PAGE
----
Seeing the news about Yahoo being acquired by Verizon, I felt a slight sense of panic. Yahoo was my first email ID and it was worrying to see it in danger of disappearing. The problem is every thing is changing so fast, and it feels like every morning I am entering a new world. A lot of what I knew is becoming useless. Take shopping. Once upon a time, I knew where to get the best electronic deals in town, my wife knew the best places for clothes, another friend the best place for books, and so on. Now all our knowledge is useless. Like everyone else, I do most of my shopping online except for groceries. And then I heard Amazon has just bought over the WholeFoods supermarket chain. I clicked the tab shut. Life has become a rollercoaster of change, and I hate rollercoasters as they make me want to throw up.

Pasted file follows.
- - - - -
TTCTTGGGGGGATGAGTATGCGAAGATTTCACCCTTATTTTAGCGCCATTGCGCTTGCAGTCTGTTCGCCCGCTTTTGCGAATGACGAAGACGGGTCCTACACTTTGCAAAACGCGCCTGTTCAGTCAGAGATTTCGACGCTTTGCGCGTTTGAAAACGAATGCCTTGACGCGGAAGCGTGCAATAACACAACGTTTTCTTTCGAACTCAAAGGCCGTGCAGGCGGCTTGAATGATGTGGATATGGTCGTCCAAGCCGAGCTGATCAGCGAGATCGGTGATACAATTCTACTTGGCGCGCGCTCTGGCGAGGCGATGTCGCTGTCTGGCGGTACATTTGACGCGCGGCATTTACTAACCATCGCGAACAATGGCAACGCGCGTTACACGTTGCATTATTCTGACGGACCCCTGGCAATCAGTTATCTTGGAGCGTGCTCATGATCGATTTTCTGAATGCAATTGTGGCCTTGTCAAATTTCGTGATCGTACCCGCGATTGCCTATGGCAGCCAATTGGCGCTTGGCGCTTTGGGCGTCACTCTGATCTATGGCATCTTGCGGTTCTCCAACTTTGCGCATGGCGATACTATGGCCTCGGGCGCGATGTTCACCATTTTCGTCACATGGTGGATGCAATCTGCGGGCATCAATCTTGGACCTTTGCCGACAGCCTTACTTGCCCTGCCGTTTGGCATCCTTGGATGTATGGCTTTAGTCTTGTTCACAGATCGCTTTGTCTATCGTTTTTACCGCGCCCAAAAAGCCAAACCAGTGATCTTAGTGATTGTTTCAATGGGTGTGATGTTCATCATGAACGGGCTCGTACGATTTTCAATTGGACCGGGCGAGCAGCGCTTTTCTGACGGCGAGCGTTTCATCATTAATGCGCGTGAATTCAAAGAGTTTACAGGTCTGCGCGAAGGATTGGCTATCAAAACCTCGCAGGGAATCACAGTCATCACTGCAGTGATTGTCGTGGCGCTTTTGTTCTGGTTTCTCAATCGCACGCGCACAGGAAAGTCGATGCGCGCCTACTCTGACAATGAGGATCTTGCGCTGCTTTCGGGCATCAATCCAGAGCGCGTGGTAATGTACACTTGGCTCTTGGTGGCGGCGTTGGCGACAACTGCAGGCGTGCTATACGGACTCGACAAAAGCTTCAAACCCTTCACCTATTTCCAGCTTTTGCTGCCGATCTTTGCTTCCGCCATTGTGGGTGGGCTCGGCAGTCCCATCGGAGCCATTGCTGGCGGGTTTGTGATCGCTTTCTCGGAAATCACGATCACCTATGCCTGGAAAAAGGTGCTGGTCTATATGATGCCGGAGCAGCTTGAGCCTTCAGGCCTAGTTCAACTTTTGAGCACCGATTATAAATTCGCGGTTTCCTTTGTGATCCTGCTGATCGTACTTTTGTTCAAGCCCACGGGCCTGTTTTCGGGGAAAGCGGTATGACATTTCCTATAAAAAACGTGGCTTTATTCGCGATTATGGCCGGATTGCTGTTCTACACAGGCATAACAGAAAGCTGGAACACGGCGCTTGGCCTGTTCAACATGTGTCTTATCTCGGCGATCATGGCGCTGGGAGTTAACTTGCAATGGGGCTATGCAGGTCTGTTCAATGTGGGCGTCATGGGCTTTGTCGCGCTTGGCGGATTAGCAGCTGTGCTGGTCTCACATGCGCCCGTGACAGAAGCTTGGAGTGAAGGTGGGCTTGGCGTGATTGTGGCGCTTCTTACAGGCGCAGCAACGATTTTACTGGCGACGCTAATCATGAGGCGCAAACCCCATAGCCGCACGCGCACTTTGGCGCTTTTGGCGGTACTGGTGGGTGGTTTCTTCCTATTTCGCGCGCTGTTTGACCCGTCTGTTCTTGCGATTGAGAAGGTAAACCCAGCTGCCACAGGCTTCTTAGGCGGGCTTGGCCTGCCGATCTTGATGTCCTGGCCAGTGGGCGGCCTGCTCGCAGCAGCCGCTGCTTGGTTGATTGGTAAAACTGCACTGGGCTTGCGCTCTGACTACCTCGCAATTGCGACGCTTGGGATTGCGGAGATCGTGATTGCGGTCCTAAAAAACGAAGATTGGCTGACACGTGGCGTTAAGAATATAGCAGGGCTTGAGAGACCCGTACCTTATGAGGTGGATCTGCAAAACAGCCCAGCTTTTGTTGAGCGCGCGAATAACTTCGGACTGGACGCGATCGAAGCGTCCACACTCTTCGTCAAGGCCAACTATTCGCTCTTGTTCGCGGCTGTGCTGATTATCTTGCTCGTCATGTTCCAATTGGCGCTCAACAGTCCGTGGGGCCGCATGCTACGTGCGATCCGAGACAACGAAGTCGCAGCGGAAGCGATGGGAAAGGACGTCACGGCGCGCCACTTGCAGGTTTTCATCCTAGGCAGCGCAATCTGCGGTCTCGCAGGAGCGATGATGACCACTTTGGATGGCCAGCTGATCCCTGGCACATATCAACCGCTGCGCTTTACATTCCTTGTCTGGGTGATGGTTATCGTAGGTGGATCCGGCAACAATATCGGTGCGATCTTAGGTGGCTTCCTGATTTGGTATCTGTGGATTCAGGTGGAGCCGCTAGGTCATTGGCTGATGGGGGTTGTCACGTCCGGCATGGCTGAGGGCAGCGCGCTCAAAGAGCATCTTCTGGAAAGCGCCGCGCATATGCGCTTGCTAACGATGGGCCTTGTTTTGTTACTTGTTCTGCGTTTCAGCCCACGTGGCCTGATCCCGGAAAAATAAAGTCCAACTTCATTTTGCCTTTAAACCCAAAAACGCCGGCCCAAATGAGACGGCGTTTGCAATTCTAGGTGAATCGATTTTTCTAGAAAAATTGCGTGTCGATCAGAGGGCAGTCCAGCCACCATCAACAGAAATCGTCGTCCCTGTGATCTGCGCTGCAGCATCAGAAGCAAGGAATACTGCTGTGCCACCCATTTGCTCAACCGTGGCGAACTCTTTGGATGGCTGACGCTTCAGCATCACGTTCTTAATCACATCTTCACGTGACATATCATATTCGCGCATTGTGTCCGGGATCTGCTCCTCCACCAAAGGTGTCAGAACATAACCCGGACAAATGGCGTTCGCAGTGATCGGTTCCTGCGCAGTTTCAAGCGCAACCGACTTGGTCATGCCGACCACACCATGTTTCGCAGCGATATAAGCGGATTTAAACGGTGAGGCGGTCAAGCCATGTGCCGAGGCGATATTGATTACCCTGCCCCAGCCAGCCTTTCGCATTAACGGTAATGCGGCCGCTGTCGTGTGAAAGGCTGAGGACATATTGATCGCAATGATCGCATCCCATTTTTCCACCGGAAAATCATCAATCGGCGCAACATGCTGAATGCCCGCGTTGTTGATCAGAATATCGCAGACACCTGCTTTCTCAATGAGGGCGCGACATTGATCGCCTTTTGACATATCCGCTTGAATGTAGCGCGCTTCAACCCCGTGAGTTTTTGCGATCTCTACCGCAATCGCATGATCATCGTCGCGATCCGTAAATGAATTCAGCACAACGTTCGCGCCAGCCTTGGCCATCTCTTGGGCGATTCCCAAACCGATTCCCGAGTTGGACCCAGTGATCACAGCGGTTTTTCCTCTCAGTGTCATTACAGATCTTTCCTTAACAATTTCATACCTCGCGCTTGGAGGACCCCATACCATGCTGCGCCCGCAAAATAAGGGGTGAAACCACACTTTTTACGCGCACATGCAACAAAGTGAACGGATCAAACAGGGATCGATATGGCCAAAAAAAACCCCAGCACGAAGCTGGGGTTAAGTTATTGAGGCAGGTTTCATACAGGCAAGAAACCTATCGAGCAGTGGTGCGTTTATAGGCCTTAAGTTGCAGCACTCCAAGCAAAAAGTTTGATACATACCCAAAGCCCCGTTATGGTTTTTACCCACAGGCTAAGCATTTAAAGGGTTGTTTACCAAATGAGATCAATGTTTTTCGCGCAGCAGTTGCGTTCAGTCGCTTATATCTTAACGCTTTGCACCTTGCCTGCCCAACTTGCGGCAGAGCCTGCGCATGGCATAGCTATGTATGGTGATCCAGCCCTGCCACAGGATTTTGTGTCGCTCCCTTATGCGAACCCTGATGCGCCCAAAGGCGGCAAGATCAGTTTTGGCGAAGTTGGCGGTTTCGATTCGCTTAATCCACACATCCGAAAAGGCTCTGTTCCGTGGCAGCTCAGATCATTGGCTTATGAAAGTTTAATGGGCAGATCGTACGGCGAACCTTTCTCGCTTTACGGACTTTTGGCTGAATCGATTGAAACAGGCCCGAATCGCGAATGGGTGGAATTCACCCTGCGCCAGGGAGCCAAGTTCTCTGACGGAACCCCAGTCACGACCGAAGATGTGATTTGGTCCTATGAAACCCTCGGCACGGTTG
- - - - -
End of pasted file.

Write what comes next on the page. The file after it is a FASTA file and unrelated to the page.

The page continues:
It wasn’t always like this. India was late to the internet, and so backward in its pre-internet years, that you had to wait for years just to get a landline connection. Even after getting the phone, if you wanted to make a long distance call, you had book a thing called a ‘trunk call’ with the telephone exchange. They would call you back when they got a line clear and connect you up to the person you were calling. Over and above, it was frightfully expensive so we tended to keep calls short. In those days, snail mail used to be the preferred mode of communication with a letter taking up to a week to travel from my boarding school to my home some 1000 km away. Looking back, I see the positive side. There was absolutely no stress of waiting for that ping. A reply would take at least a couple of weeks. So it was a case of ‘send it and forget it.’